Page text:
If you were hurt or injured on the job, you’ve likely had to miss work, pay costly hospital bills, and endure much pain and suffering. You can seek compensation for these items and more by filing a workplace injury claim against your employer.
When you’re injured at work, you have two options for filing a workplace injury claim:
1. If your employer has worker’s compensation coverage, you can file a claim through Texas Worker’s Compensation and seek payment for your medical bills and lost wages.
2. If your employer does not have worker’s compensation coverage, you can file an injury claim against them directly in civil court and seek compensation for your medical costs, lost income, pain, suffering, and other damages. Though this type of claim may be able to garner you more money than one filed through Texas Worker’s Compensation, it will require you to prove your employer was at fault in causing or contributing to your injury.
Filing a Claim through Worker’s Comp
If your employer carried Worker’s Compensation Coverage, you will need to file your claim through the Texas Department of Insurance – Division of Worker’s Compensation. In order to do so, you will first need to notify your employer of your injury within 30 days of the incident. Then, you will need to fill out a DWC Form-041, also called an Employee’s Claim for Compensation for a Work-Related Injury or Occupational Disease, and submit it to the Division. This form must be filed within one year of the date your injury happened.
A workplace injury claim filed through worker’s comp could earn you benefits for:
- Income and wages – If you lose income due to your workplace injury, you can be compensated for these through worker’s comp. Additionally, if you are permanently impaired or unable to work because of the injury, you may also receive lifetime income benefits.
- Medical costs – If you’ve incurred expenses while caring for and treating your workplace injury, worker’s comp may compensate you for these. It may also provide funds for any future treatments or medical bills.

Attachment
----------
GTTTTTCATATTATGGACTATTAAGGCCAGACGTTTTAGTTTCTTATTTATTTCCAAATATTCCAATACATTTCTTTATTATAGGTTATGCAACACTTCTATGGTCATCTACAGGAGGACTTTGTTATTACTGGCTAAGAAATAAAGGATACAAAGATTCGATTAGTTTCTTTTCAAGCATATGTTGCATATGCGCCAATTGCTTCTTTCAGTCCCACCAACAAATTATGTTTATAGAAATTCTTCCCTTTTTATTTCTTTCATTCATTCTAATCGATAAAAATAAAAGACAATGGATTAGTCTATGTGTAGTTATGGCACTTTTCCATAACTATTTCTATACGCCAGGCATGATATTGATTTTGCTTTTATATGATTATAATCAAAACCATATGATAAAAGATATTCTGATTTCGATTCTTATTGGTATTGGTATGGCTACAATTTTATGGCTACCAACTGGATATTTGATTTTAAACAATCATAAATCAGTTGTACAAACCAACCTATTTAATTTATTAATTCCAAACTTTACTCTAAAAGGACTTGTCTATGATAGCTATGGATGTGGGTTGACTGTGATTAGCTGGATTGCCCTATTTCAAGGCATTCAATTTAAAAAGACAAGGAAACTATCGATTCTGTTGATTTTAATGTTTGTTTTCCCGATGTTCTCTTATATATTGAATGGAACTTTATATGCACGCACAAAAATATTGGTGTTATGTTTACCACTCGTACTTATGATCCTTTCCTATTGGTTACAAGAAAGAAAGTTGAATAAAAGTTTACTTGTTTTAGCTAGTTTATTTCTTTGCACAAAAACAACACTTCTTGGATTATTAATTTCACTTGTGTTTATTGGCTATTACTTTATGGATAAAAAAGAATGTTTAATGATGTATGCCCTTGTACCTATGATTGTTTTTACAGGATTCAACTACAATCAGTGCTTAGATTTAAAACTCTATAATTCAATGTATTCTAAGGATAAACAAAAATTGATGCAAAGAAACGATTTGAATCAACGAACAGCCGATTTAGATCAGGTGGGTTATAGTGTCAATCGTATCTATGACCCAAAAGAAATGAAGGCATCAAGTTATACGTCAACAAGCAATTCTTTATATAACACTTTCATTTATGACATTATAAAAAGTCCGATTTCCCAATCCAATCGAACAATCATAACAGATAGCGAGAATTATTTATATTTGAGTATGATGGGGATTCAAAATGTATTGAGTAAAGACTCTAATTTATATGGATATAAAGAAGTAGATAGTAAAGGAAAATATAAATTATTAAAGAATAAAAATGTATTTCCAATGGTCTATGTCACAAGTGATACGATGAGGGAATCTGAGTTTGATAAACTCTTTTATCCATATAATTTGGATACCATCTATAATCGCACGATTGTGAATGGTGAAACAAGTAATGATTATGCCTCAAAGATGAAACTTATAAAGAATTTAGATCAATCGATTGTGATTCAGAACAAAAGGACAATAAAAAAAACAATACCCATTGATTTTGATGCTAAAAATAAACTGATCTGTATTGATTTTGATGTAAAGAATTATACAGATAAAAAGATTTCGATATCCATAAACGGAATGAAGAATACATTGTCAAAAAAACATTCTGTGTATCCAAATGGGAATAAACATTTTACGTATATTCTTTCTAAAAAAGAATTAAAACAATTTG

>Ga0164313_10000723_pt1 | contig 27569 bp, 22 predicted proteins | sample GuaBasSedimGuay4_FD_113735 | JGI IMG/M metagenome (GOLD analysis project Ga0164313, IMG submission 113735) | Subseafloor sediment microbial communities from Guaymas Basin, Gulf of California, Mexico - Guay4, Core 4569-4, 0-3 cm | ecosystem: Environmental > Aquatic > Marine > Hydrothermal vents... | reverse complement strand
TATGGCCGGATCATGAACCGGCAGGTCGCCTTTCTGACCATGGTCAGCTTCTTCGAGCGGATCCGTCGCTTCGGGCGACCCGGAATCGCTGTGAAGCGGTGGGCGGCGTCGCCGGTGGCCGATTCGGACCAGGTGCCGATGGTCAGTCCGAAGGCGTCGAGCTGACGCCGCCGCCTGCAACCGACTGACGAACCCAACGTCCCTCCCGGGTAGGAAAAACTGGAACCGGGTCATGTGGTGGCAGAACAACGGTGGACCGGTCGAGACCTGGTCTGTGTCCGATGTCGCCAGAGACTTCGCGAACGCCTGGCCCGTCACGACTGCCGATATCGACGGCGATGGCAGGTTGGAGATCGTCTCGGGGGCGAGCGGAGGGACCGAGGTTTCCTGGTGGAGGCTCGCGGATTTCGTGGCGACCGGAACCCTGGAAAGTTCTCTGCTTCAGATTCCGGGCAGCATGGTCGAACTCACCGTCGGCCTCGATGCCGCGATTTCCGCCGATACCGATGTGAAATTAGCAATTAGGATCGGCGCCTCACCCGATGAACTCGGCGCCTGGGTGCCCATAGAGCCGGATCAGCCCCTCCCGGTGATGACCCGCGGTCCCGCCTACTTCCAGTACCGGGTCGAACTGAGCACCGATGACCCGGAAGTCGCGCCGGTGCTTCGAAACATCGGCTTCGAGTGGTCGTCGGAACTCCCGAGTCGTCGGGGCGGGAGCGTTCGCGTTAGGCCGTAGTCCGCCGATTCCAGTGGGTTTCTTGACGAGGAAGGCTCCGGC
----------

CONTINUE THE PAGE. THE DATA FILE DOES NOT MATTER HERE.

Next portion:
- Burial and death expenses – In the event, a workplace accident leads to death, worker’s comp may cover funeral and burial expenses, as well as any income lost due to the death.
For help filing your workplace injury claim through Texas Worker’s Compensation, contact a workplace injury lawyer near you.
Filing an Injury Claim without Worker’s Comp
If your employer does not have worker’s compensation coverage, and you opt to file a workplace injury claim against them, you will need to contact a local injury lawyer to guide you through the legal process. In order to win your claim, you will need to prove that negligence on the part of your employer-led or contributed to your damages and injury. Your lawyer will be able to help you gather evidence and line up witness testimony in order to prove your case.
Evidence that could help prove your employer’s fault in your workplace injury claim includes:
- Medical records regarding your injuries.
- Testimony from any colleagues or coworkers who may have witnessed the incident.
- Testimony from medical experts on how your injury will affect your life and your ability to work.
- Photos of the accident scene, your injuries, or any hazardous conditions that may have led to the accident.
- Copies of any documents, such as company procedures, policies, emails, handbooks, and more that may support your claim.
Are you considering filing a workplace injury claim against your employer? Contact the personal injury attorneys at the Law Offices of Pat Maloney to speak to an injury attorney about your case today.